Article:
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Danish jeweller Pandora’s chief executive steps down after profit warning

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Anders Colding Friis, chief executive officer of Pandora AS, poses for a photograph in his office at the company's headquarters in Copenhagen, Denmark, on Monday, July 9, 2018. Pandora designs, manufactures, markets, and distributes hand finished and modern jewelry made from primarily sterling silver, gold, and precious and semi-precious stones.

Carsten Snejbjerg/Bloomberg via Getty Images

Anders Colding Friis, chief executive officer of Pandora AS, poses for a photograph in his office at the company’s headquarters in Copenhagen, Denmark, on Monday, July 9, 2018. Pandora designs, manufactures, markets, and distributes hand finished and modern jewelry made from primarily sterling silver, gold, and precious and semi-precious stones.

Danish jewelry maker Pandora‘s chief executive, Anders Colding Friis, is stepping down, the firm said on Thursday, just days after warning of lower sales and profit margins this year.

Shares in Pandora, known for its silver charm bracelets, have plunged by more than a fifth since the company lowered its sales and profit margin guidance for this year and announced plans to cut almost 400 jobs on Monday.

Pandora confirmed preliminary second-quarter sales of 4.8 billion crowns and an EBITDA margin of 31.1 percent released on Monday in connection with the profit warning.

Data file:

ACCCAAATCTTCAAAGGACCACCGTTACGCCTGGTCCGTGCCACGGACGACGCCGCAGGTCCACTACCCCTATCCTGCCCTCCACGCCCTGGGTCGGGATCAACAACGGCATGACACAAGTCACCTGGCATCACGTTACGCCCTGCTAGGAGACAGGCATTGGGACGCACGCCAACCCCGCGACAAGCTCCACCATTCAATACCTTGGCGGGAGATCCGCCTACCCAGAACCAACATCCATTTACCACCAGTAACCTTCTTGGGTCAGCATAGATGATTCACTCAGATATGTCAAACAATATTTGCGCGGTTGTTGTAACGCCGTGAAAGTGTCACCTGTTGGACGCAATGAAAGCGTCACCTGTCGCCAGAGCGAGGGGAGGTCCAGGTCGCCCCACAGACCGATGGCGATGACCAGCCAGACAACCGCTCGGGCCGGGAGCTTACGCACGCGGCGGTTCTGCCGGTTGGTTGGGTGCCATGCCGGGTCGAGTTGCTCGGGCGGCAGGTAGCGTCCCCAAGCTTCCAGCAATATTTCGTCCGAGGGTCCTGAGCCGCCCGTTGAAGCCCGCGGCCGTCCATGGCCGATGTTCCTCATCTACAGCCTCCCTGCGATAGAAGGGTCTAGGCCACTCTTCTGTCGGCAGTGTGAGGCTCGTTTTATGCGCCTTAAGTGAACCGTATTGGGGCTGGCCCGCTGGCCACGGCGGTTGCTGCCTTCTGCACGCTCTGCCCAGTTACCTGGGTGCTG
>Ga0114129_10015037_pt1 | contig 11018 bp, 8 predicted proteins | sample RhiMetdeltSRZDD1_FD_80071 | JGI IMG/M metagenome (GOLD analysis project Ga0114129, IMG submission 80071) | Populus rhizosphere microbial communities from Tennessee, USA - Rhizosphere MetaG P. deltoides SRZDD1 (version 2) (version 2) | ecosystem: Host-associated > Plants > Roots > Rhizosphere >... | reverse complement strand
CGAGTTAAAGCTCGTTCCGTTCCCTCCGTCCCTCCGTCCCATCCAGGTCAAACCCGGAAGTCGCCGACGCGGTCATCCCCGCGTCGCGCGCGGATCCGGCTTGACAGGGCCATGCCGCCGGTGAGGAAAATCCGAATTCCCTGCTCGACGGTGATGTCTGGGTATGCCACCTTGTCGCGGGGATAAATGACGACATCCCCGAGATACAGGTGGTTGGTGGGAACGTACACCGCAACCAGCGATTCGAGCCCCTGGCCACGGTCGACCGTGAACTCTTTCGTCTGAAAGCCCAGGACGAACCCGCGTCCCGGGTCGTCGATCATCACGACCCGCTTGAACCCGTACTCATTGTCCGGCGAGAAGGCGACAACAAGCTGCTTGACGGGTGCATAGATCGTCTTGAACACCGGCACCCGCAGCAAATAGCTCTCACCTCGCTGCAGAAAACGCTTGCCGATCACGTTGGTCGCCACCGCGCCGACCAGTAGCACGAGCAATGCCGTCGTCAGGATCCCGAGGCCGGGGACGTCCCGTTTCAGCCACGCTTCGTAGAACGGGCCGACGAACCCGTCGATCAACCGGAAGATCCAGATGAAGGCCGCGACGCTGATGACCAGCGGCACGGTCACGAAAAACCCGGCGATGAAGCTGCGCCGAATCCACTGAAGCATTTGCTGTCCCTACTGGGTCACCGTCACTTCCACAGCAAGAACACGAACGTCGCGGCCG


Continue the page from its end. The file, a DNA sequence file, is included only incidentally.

Like-for-like sales growth in the second quarter was down 1 percent compared to a 5 percent decrease in the previous quarter.

The quarterly results were below its expectations partly due to a weak development in the charms category, it said in a statement.

It acknowledged that the strategy it launched in January, aimed at rectifying a lack of innovation and weak growth in key markets, was not progressing as fast as expected.

“We still believe in our strategy towards 2022, but we have realized that we have been too optimistic on the speed of the impact from new products,” said Friis, the outgoing chief executive.

Pandora said in January it would target an EBITDA margin of 35 percent in 2018-2022 and expects sales to increase by 7-10 percent per year in the period.

Late on Monday, it slashed its 2018 sales growth outlook to 4-7 percent, and its EBITDA margin outlook for the year to around 32 percent.



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Tech shares come roaring back, led by Netflix and Amazon

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Technology stocks moved sharply higher Friday, after a two-day slaughter saw the technology-heavy Nasdaq Composite Index fall briefly into correction territory, down 10 percent from its recent highs.

Technology Select SPDR Fund, which tracks the S&P 500 technology sector, rose 3 percent in trading. Tech stocks were led by Netflix and Amazon, up 5.8 percent and 4 percent, respectively, while chipmakers AMD and Nvidia both rose more than 4 percent. Microsoft, Apple, Alphabet and Twitter shares were rose 2 percent or more.

The Dow Jones Industrial Average rose more than 270 points in a rebound Friday.

Netflix and Microsoft were boosted by upgrades from Wall Street analysts who said the sell-off had gone far enough. Amazon was one of the stocks CNBC’s Jim Cramer said he was adding as part of his broader view that a market turnaround was due on Friday.

Tech stocks got clobbered during a sell-off across stock markets this week, amid concerns over rising interest rates, escalating trade tensions and tighter monetary policy. The past two days saw Amazon, Netflix and Alphabet all in correction territory after taking big hits this week.

On Thursday, the Nasdaq became the first major U.S. stock market benchmark to dip into a correction, falling as low as 7,274 in intraday trading — a drop over 10 percent from the most recent 52-week trading high of 8,133.30. A correction on Wall Street is defined as down more than 10 percent from its high.